Over the course of the semester, you will be asked to identify an artist, body of work, or issue relevant to the study of contemporary art made between 1945 and 1970 in which to conduct research. In response to this research, you will write a paper in Chicago Manual of Style (no bibliography) that demonstrates your ability to apply concepts, theory, and discipline specific analytical methodologies to a minimum of three works of art important to your focus. To oversee progress on your research and writing, you will be asked to propose a paper thesis, participate in the Writing Art History group activity, and compose an annotated bibliography. These assignments combined may earn up to 75 points.

Students may choose to submit their paper just after the mid-point of the semester. If satisfied with the grade earned on this early submission, students may choose to keep the points accessed. If, however, students wish to improve their paper grade, they will be asked to pair up with another AH 340 student to provide constructive feedback on argument development, descriptive analysis, theoretic analysis, CMS citation, grammar, and organization on each other’s drafts using a Blackboard group discussion at least one week before the final due date. The Research Paper itself may earn up to 125 points.

 

Exams 30%

Students will take two exams worth 50 points each on Blackboard. Due to the nature of online testing, and the multi-day duration offered to submit, exams may not be made up. Please use the class schedule to plan accordingly. A final activity will be worth 50 points and will be conducted in class during our scheduled final exam period.

 

Extra Credit

Students are limited to earning a maximum of 25 points, 5% of the total points possible (500), in extra credit points during the semester. Any points earned above this cap will NOT be applied to the final grade.

 

 

Grading

Points on writing assignments will be earned through committed consideration of the material, demonstration of learned concepts and language, and evidence of critical thinking. In addition to the individual requirements, each writing assignment will earn points based on rigorous analysis, demonstrated comprehension of assigned readings, critical reflection, thoughtful response to questions posed, and active engagement with the material.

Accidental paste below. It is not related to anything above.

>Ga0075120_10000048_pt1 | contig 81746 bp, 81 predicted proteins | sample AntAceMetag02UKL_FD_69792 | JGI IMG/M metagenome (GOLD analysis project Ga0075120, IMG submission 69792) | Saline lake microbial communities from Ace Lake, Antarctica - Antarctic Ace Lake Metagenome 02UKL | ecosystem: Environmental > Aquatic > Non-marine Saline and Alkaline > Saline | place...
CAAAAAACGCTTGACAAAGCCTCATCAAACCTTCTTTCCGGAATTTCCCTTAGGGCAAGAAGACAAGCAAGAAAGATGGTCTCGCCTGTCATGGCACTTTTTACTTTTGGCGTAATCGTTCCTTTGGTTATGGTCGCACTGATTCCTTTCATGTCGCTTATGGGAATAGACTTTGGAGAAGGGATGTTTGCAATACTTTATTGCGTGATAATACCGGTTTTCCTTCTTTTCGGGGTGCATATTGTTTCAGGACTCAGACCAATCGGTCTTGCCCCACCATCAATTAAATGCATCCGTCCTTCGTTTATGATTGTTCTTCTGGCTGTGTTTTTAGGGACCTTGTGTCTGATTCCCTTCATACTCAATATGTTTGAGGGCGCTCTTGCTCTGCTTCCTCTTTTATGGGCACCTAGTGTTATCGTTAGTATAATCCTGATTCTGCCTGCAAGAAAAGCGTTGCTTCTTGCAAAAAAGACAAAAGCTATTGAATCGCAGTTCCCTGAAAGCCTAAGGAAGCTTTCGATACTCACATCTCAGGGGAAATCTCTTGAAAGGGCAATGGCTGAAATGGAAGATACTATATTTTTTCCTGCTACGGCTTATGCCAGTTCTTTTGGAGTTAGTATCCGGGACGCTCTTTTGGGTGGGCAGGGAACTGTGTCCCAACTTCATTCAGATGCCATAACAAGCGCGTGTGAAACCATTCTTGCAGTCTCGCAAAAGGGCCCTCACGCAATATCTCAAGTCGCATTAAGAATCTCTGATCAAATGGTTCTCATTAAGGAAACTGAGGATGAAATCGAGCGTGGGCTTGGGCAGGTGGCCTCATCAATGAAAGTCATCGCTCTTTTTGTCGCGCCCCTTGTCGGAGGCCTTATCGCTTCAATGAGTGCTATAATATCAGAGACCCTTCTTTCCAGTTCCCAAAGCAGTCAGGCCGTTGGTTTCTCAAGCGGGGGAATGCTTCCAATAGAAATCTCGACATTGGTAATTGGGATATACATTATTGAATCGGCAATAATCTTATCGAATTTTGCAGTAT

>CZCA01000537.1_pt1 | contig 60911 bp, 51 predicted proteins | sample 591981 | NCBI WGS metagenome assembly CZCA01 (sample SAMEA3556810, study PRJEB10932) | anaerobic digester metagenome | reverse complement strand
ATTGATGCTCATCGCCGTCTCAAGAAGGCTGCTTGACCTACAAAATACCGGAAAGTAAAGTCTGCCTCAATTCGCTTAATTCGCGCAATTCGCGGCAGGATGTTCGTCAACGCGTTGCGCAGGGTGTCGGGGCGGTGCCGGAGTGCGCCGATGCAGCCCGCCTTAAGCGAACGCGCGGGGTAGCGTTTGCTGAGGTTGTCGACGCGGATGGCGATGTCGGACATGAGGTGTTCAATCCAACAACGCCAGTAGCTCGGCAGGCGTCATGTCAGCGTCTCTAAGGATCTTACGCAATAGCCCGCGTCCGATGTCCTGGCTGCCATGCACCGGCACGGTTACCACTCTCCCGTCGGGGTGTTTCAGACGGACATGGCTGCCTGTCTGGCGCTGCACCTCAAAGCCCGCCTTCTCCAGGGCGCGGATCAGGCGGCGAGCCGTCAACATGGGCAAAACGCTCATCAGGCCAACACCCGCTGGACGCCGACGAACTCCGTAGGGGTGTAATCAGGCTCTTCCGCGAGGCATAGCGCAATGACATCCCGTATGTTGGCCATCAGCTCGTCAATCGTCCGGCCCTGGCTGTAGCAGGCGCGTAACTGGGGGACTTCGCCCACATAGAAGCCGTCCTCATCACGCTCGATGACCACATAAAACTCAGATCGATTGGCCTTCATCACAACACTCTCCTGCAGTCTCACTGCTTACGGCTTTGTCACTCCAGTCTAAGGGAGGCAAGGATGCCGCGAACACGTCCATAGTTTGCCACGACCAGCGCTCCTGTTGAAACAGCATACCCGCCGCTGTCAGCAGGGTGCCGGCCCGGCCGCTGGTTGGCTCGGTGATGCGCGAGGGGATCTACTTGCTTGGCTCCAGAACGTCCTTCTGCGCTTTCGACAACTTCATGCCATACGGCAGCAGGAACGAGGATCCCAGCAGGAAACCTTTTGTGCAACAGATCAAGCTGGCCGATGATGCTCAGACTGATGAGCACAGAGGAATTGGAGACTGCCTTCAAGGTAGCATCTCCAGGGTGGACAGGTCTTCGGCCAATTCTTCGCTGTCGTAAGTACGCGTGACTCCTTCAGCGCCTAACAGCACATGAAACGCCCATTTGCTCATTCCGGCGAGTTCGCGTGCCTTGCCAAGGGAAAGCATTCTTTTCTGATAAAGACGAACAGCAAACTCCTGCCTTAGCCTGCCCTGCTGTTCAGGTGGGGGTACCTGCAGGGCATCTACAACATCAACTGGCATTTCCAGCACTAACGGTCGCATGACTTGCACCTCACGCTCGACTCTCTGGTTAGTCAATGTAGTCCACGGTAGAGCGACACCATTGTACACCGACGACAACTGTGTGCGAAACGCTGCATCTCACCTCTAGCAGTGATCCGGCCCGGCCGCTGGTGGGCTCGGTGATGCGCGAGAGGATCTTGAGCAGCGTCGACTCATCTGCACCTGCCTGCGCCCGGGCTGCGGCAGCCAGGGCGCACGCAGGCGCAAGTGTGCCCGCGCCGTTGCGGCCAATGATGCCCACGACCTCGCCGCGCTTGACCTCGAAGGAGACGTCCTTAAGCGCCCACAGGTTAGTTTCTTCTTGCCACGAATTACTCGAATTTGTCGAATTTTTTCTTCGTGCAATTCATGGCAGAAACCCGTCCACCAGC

A
(100 to 90%)
Writing demonstrates excellence in both articulation and critical thinking. Art historical methodologies are used thoughtfuly and with exceptional skill. All questions are answered thoroughly, and disussion points carry beyond basic responses with sophistication. Credible academic sources were employed to support the author's positions, and Chicago Manual of Style citation rules were carefully followed. The written assignment leaves little to no room for improvement, and demonstrates committed interest in the discipline.
 
B
(89 to 80%)
Writing demonstrates clear focus and an above average consideration of the subject matter. While all questions have been answered, there is room for improvement in carrying the analysis and discussion beyond a basic response. The work exhibits potential for excellence however, a clearer application and understanding of the art historical methodologies is needed. Author has met the requirements for research and citations, but the stated positions could be significantly served by additional research.
 
C
(79 to 70%)
Most of the material is understood, but the focus is not entirely clear, and analysis is cursory. Question responses could be more fully realized, and the material, more thoroughly examined. Citation issues are present, little research was executed in support of the author's positions, and/or sources are not credible or academic. There are issues with language that make the writing somewhat difficult to understand. The highest Passing grade is a C-.